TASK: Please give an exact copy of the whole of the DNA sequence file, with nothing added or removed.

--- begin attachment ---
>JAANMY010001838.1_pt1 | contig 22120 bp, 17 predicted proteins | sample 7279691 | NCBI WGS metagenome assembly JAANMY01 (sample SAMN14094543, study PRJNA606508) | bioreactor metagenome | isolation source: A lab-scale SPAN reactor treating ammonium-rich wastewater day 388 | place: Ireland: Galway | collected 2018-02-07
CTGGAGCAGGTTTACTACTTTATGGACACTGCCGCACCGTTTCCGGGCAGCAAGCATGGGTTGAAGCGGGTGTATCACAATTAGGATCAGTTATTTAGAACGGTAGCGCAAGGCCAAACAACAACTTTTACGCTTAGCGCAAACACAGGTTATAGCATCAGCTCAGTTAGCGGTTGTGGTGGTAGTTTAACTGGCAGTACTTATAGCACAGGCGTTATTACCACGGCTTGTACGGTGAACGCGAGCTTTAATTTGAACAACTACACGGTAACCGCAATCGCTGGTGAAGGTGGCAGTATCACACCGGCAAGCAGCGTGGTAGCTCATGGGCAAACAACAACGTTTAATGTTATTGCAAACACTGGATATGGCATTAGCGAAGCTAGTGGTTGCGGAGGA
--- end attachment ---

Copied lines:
>JAANMY010001838.1_pt1 | contig 22120 bp, 17 predicted proteins | sample 7279691 | NCBI WGS metagenome assembly JAANMY01 (sample SAMN14094543, study PRJNA606508) | bioreactor metagenome | isolation source: A lab-scale SPAN reactor treating ammonium-rich wastewater day 388 | place: Ireland: Galway | collected 2018-02-07
CTGGAGCAGGTTTACTACTTTATGGACACTGCCGCACCGTTTCCGGGCAGCAAGCATGGGTTGAAGCGGGTGTATCACAATTAGGATCAGTTATTTAGAACGGTAGCGCAAGGCCAAACAACAACTTTTACGCTTAGCGCAAACACAGGTTATAGCATCAGCTCAGTTAGCGGTTGTGGTGGTAGTTTAACTGGCAGTACTTATAGCACAGGCGTTATTACCACGGCTTGTACGGTGAACGCGAGCTTTAATTTGAACAACTACACGGTAACCGCAATCGCTGGTGAAGGTGGCAGTATCACACCGGCAAGCAGCGTGGTAGCTCATGGGCAAACAACAACGTTTAATGTTATTGCAAACACTGGATATGGCATTAGCGAAGCTAGTGGTTGCGGAGGA